I don’t know if it was a plot engineered by Gene McCarthy, George McGovern, Ed Muskie and the Massachusetts wing of Liberals Gone Wild; but suddenly, the Democrats became an exclusively Liberal Club with a progressive and secular agenda, rather than a representative Political Party. My own doubts began with the Democratic led opposition to the Civil Rights Act, and the Voting Rights Act. It was Republican support that enabled these important bills to pass. This was followed by the withdrawal of support for American troops by the Democrats in the late sixties. I then began to evaluate the direction the party was going. After involving America in a war in which I lost friends, the Democratic Administration's lack of a win strategy, and subsequent actions by the Democratic Congress to insure the defeat of South Vietnam while disparaging our military, gave me reason to question the new attitude of the Democratic Party. And this began while a Democrat held the presidency. While Vietnam and the Civil Rights movement certainly had an impact, the change was too rapid for the dramatic shift to the Left to be the result of only those two issues. I'm not sure what other forces drove this turn to the far left, but suddenly, I was disenfranchised from the party in which I was raised. The divorce became final when the Democrats adopted the unrestricted abortion on demand plank in their official platform.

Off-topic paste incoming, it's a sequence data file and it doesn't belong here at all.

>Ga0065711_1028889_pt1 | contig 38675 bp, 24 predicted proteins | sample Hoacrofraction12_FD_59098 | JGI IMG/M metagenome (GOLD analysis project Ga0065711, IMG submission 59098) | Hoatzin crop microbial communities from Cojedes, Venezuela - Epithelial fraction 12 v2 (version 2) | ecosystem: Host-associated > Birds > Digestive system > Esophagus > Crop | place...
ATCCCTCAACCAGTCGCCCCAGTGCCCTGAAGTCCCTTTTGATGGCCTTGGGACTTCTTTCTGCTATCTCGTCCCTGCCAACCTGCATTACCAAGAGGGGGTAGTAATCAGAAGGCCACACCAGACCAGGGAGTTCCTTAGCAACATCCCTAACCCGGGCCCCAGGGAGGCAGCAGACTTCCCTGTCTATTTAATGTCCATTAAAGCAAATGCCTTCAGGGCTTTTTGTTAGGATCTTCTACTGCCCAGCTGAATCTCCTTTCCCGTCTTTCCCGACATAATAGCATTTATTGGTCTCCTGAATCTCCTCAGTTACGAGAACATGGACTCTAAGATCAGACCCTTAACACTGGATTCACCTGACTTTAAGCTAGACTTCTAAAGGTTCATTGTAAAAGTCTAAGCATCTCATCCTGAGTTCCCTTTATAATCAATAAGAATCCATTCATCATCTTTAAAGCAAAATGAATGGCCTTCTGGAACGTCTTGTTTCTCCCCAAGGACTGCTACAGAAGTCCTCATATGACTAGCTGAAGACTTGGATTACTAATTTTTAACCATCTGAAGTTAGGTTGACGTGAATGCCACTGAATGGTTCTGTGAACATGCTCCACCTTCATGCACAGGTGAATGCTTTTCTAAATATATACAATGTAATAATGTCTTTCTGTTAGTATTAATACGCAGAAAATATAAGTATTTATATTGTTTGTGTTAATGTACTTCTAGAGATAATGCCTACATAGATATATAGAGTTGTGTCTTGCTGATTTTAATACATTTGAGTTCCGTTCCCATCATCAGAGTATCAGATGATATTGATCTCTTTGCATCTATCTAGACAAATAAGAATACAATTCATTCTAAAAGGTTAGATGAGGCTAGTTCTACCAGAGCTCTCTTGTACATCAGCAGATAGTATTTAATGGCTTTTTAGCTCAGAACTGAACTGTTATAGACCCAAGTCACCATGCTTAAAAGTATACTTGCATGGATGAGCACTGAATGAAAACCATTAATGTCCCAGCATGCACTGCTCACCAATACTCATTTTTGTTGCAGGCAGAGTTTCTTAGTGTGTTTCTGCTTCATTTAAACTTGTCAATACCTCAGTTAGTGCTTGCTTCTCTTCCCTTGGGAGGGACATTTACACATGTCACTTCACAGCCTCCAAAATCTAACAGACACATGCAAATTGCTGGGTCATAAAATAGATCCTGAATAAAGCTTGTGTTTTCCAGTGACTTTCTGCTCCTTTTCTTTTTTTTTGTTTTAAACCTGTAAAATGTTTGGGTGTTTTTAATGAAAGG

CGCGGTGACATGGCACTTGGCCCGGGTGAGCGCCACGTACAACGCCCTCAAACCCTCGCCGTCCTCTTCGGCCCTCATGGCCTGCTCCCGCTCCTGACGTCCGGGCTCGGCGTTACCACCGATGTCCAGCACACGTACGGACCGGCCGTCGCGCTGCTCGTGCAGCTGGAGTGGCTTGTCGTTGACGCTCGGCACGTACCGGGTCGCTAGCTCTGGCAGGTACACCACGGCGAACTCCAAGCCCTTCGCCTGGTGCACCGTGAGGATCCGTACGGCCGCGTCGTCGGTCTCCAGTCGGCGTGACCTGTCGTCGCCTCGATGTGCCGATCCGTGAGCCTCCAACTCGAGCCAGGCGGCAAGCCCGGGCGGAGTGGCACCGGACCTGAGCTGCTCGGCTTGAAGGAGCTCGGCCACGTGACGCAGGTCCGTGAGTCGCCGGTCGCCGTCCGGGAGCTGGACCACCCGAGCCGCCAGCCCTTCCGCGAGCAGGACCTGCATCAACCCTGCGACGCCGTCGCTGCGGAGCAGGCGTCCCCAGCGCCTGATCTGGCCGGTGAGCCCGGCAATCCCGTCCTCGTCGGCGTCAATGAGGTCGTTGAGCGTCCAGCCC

Rapid though this change was, it was not apparent to the media (or at least not reported on) until the unexpected first Reagan election, and his subsequent landslide re-election. The phenomenon of the Reagan Democrat seems to have been a surprise to many, but it shouldn't have. Not since Lyndon Johnson had there been a Democratic candidate for the Presidency who could balance Liberal, Moderate and Conservative tendencies within the Democratic electorate. The swing to radical liberal stances on all issues had become entrenched by 1980. As I recall, that was when the term “knee jerk liberal” came into vogue. The only successful Democratic candidate for President since 1980 was Bill Clinton, and he rode the moderate or centrist vote, never voicing any opinion that might be considered too liberal. Clinton never took a stand on anything without first checking with focus groups and conducting numerous polls.